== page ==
– Tony Robbins

You must have chaos within you, to create a dancing star.”

– Frederic Nietzsche

That which grows fast withers as rapidly; that which grows slowly endures.”

– J.G. Holland, novelist

You’ve got to be willing to crash and burn. If you’re afraid of failing, you won’t get very far.”

– Steve Jobs

I can’t go back to yesterday—because I was a different person then.”

– Lewis Carroll

Always be on the lookout for the presence of wonder.”

– E.B. White

It is easier to fight for one’s principles than to live up to them.”

– Alfred Adler

Some things are destined to be—it just takes us a couple of tries
to get there.”

– J.R. Ward, Lover Mine

Persist and persevere, and you will find most things that are attainable, possible.”

– Lord Chesterfield

That which does not kill us makes us stronger.”

– Friedrich Nietzsche

There is a crack in everything, that’s how the light gets in.”

– Leonard Cohen

Nobody talks about entrepreneurship as survival, but that’s exactly what nurtures creative thinking.”

– Anita Roddick, founder, The Body Shop

If you would create something,
 you must be something.”

– Johann Wolfgang von Goethe

Women once had the goal of being Superwoman; I think most of us now simply strive to have a super day.”

– Author, Activist Lee Woodruff

Always bear in mind that your own resolution to succeed is more important than any one thing.”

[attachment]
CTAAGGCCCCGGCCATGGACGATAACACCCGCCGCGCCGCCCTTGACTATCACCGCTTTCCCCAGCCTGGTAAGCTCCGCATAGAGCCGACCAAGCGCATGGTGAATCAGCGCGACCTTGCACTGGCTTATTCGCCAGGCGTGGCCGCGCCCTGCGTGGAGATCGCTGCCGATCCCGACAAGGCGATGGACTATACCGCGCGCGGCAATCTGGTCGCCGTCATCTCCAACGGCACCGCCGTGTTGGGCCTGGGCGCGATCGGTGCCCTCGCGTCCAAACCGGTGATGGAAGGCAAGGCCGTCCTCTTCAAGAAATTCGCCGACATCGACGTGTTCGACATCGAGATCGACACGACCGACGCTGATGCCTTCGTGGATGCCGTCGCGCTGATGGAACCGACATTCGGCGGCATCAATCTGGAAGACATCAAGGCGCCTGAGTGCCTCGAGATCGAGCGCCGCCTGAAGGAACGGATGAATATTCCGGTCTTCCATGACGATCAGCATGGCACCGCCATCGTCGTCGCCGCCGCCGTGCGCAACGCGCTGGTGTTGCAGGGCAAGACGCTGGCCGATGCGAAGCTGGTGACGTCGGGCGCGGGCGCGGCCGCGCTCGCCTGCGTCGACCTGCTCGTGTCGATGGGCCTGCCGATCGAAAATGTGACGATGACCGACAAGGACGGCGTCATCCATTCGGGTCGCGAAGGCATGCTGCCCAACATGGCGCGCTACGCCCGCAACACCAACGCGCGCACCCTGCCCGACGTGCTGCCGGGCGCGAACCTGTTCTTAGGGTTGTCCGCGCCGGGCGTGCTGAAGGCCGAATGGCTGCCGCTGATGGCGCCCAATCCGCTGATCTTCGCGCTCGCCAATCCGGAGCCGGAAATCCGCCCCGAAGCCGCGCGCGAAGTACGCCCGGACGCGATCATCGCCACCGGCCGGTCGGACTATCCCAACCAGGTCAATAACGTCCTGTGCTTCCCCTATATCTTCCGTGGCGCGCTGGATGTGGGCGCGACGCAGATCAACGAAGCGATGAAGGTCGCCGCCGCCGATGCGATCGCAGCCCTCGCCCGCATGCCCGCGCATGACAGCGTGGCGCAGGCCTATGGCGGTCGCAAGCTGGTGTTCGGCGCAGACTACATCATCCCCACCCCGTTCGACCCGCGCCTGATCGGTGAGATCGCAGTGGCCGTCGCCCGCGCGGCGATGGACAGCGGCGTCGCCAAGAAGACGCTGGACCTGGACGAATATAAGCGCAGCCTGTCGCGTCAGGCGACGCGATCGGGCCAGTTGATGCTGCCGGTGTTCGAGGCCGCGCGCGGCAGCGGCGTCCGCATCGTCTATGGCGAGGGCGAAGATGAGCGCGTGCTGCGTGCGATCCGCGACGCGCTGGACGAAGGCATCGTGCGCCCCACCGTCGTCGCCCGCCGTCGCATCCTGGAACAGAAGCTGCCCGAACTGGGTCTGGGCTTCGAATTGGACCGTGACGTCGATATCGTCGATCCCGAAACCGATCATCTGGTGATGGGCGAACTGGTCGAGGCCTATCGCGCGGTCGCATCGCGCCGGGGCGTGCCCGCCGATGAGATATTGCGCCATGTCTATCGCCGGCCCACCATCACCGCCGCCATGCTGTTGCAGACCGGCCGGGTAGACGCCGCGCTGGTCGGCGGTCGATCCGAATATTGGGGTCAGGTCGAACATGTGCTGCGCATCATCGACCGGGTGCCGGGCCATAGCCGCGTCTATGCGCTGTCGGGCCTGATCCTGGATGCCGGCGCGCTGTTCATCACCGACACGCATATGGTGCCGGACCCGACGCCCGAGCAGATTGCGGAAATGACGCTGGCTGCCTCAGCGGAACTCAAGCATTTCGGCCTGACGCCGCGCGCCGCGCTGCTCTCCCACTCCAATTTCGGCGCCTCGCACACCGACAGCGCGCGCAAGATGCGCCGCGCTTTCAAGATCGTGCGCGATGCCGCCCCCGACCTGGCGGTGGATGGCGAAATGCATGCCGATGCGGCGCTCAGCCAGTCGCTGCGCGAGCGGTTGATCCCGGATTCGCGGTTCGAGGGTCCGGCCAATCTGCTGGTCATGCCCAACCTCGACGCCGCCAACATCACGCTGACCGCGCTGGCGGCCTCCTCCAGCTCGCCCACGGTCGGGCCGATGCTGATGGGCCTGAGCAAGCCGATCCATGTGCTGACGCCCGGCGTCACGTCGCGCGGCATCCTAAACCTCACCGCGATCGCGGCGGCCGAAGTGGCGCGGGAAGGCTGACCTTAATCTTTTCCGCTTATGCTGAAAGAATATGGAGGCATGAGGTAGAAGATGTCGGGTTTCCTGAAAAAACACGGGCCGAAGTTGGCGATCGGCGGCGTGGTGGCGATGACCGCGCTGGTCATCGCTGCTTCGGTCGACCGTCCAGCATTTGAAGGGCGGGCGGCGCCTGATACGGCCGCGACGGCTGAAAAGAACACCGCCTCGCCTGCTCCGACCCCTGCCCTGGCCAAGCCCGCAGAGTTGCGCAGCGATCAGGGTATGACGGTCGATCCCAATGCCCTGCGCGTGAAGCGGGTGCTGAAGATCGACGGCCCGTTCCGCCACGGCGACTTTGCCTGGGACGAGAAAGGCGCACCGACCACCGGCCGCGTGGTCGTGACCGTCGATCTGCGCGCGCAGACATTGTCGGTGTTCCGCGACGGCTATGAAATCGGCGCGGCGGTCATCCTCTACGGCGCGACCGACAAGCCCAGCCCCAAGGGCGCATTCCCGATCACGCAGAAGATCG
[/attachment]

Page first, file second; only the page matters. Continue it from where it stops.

– Abraham Lincoln

If you want to be busy, keep trying to be perfect. If you want to be happy, focus on making a difference.”

– Lisa Earle McLeod

Opportunity is missed by most people because it is dressed in overalls and looks like work.”

– Thomas Edison

Only those who will risk going too far can possibly find out how far one can go.”

– T.S. Eliot

Nothing is a mistake. There’s no win and no fail. There’s only make.”

– Corita Kent

The gem cannot be polished without friction; nor man perfected without trials.”

– Chinese proverb

Why am I whispering when I have something to say?”

– Eve Ensler

There’s nowhere you can be that isn’t where you’re meant to be…”

– John Lennon

Entrepreneurs willingly assume responsibility for the success or failure of a venture and are answerable for all its facets.”

– Victor Kiam

No one is useless in this world who lightens the burden of another.”

– Charles Dickens

Don’t judge each day by the harvest you reap, but by the seeds you plant.”

– Robert Louis Stevenson

Passion makes perfect.”

– Eugene Biro

How do you stay resilient? It’s about momentum. Like riding a bicycle. If you stop you fall over. So I keep pedaling.”

– Diane Lane

The aim of life is to live, and to live means to be aware, joyously, drunkenly, serenely, divinely aware.”

– Henry Miller